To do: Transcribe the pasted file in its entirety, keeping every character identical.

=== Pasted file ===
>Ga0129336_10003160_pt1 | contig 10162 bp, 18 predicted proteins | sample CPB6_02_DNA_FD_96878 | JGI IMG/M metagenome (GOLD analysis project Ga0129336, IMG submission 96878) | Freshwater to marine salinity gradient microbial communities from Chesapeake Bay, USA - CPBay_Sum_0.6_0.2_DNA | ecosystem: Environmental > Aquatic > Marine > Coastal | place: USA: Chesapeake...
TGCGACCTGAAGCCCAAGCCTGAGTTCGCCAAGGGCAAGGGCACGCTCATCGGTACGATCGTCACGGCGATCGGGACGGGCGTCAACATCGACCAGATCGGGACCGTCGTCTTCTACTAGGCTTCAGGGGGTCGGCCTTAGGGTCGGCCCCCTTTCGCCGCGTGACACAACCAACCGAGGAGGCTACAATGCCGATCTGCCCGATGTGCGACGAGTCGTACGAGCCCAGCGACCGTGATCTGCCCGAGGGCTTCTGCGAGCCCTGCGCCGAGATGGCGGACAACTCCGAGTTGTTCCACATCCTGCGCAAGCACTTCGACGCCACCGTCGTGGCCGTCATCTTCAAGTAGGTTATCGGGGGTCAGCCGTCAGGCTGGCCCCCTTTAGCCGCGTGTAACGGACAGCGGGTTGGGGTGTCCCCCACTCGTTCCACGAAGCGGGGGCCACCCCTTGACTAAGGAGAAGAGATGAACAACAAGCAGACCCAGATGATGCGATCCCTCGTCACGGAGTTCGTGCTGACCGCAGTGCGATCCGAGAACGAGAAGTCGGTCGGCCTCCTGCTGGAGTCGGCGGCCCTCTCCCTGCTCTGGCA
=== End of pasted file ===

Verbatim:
>Ga0129336_10003160_pt1 | contig 10162 bp, 18 predicted proteins | sample CPB6_02_DNA_FD_96878 | JGI IMG/M metagenome (GOLD analysis project Ga0129336, IMG submission 96878) | Freshwater to marine salinity gradient microbial communities from Chesapeake Bay, USA - CPBay_Sum_0.6_0.2_DNA | ecosystem: Environmental > Aquatic > Marine > Coastal | place: USA: Chesapeake...
TGCGACCTGAAGCCCAAGCCTGAGTTCGCCAAGGGCAAGGGCACGCTCATCGGTACGATCGTCACGGCGATCGGGACGGGCGTCAACATCGACCAGATCGGGACCGTCGTCTTCTACTAGGCTTCAGGGGGTCGGCCTTAGGGTCGGCCCCCTTTCGCCGCGTGACACAACCAACCGAGGAGGCTACAATGCCGATCTGCCCGATGTGCGACGAGTCGTACGAGCCCAGCGACCGTGATCTGCCCGAGGGCTTCTGCGAGCCCTGCGCCGAGATGGCGGACAACTCCGAGTTGTTCCACATCCTGCGCAAGCACTTCGACGCCACCGTCGTGGCCGTCATCTTCAAGTAGGTTATCGGGGGTCAGCCGTCAGGCTGGCCCCCTTTAGCCGCGTGTAACGGACAGCGGGTTGGGGTGTCCCCCACTCGTTCCACGAAGCGGGGGCCACCCCTTGACTAAGGAGAAGAGATGAACAACAAGCAGACCCAGATGATGCGATCCCTCGTCACGGAGTTCGTGCTGACCGCAGTGCGATCCGAGAACGAGAAGTCGGTCGGCCTCCTGCTGGAGTCGGCGGCCCTCTCCCTGCTCTGGCA